Calorie counting is a popular choice for people who want to control portion size, lose weight and generally improve their health. The desire to understand the caloric density of a restaurant meal is definitely understandable. Some menu choices may be unfeasible for your diet plan, some may fit in perfectly and others may require selecting smaller meals during the rest of the day or a little bit of extra time at the gym.
How can Austin culinary arts students decide if their customers will want calorie counts and if it’s practical to put them on the menu? Let’s look at how to successfully approach this issue.
A major regulatory change on the federal level
Although it doesn’t apply to individual restaurants or small chains, a provision of the Affordable Care Act related to chain restaurants with 20 or more locations means thousands of those restaurants will soon have to display calorie counts. Vox pointed out the U.S. Food and Drug Administration will start enforcing the ACA rule in May, meaning those larger restaurant groups only have a few months to add the information if they haven’t already.
It’s worth noting that some chains already display such information. That’s for a variety of reasons, including existing state and local laws that resemble the newer federal requirements, complying with the ACA rule – which was delayed on several occasions – ahead of time and responding to customer requests for calorie counts.
With the process now standardized across the country for all restaurants above the 20-location threshold, some customers may grow accustomed to this addition and find value in it. They might want similar disclosures from the local restaurants they patronize as well. A Reuters/Ipsos poll found nearly two-thirds of Americans want nutrition information labels for restaurants, including calories and data about the presence of various nutrients, vitamins and minerals.
So, how can you respond?
Options for determining calorie counts
There are a variety of laboratories that offer calorie counting services using a variety of advanced techniques for restaurants and other parts of the foodservice industry. As Marketplace pointed out, such ventures can be expensive. One laboratory, based in Pennsylvania, has a price of $700 per sample when calculating total nutritional information and charges $150-$200 to tally a total when a restaurant shares a list of ingredients and their amounts in a given recipe.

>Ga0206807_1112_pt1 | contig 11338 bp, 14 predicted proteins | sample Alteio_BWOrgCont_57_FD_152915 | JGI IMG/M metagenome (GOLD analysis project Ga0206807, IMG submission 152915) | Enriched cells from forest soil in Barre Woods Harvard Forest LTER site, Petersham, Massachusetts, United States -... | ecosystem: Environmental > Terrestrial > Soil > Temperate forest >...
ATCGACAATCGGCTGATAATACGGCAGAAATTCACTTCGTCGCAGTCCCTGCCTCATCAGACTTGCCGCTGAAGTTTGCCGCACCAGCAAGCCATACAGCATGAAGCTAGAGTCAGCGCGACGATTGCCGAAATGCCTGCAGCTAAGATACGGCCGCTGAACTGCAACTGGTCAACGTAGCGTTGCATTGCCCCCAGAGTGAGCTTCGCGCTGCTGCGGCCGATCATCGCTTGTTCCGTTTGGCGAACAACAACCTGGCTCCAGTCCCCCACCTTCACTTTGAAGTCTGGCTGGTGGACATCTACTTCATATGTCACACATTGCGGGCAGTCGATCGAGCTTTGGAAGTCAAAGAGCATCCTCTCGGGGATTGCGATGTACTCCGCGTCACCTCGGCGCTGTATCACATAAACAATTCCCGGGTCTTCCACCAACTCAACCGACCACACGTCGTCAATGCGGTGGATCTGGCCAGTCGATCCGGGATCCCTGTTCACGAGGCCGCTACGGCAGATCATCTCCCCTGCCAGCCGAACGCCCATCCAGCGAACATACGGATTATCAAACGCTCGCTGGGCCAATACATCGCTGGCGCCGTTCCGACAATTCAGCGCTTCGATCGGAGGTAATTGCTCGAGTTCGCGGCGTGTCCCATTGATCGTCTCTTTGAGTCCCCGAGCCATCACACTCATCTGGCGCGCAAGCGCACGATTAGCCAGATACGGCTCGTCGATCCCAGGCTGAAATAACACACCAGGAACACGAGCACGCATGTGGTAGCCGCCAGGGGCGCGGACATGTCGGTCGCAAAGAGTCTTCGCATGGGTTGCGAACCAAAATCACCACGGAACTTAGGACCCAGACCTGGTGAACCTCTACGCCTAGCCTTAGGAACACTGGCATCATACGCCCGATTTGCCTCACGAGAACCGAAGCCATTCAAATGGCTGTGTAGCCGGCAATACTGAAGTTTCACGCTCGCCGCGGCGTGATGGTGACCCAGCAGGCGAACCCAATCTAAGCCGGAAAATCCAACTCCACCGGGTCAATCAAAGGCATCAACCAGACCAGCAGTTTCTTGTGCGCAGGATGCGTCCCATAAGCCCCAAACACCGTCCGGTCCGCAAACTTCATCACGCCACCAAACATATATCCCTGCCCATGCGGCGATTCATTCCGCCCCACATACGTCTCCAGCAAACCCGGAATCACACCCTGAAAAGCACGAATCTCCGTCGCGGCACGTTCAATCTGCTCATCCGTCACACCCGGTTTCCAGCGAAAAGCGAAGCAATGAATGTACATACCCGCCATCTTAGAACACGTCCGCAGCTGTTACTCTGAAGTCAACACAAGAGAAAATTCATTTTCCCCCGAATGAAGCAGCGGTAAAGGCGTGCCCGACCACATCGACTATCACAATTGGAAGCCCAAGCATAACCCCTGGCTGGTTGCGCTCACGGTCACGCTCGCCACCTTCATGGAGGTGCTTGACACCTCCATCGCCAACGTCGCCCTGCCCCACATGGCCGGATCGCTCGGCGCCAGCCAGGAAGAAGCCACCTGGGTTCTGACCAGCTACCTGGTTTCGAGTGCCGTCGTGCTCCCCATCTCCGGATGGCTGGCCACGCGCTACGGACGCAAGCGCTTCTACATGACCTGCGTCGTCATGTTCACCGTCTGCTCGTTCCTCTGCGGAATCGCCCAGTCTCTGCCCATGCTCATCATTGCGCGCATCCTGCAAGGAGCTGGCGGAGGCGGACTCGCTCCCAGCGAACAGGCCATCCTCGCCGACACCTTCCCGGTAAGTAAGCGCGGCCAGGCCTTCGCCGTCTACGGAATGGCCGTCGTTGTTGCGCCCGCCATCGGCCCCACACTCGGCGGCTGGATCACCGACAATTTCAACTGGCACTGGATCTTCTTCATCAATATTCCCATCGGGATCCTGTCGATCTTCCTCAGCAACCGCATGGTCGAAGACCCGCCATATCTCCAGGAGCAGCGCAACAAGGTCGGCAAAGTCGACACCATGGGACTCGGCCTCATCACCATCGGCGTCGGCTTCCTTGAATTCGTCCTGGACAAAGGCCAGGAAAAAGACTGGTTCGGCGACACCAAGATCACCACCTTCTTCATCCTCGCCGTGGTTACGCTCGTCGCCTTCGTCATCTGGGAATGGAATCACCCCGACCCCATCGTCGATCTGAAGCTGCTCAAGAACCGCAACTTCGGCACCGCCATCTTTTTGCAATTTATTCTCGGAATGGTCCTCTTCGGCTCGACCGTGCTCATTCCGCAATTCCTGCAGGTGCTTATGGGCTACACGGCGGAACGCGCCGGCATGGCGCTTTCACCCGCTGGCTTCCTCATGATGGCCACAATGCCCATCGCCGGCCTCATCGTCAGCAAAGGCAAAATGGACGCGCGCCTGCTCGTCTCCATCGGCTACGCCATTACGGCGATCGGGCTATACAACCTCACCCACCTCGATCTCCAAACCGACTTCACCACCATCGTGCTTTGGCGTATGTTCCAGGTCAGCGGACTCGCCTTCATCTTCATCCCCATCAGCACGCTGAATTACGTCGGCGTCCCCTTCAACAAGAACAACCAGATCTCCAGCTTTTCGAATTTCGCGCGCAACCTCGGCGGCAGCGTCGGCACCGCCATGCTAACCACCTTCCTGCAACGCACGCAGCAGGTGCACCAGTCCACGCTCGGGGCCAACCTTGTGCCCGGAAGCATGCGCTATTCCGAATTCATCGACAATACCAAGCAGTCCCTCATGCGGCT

This cost may not be feasible for all restaurants, especially those already operating on tight budgets and ones with frequent menu changes. Eateries that have a little extra room in their budgets and have relatively stable menus may decide providing calorie counts is worth it, especially if it’s something customers regularly ask about or if competitors take similar steps.
It’s worth remembering that individual restaurants and smaller chains face no requirements for calorie counts or other nutritional information. With that in mind, one possible tactic is to highlight healthier choices in a dedicated menu section and provide calorie counts for those specific dishes. This reduces costs related to determining accurate information while giving health-minded customers some useful options.
There’s no way to say which choice is best for your restaurant. If your eatery attracts a lot of diners who are interested in calorie counting or operates in an area where the practice is generally popular, it may be well worth it to invest in calorie counts from a lab. For restaurants that don’t encounter much support for this initiative, adding counts may not be practical or even beneficial. Take the temperature of your local area and regular customers to make the best decision for your needs.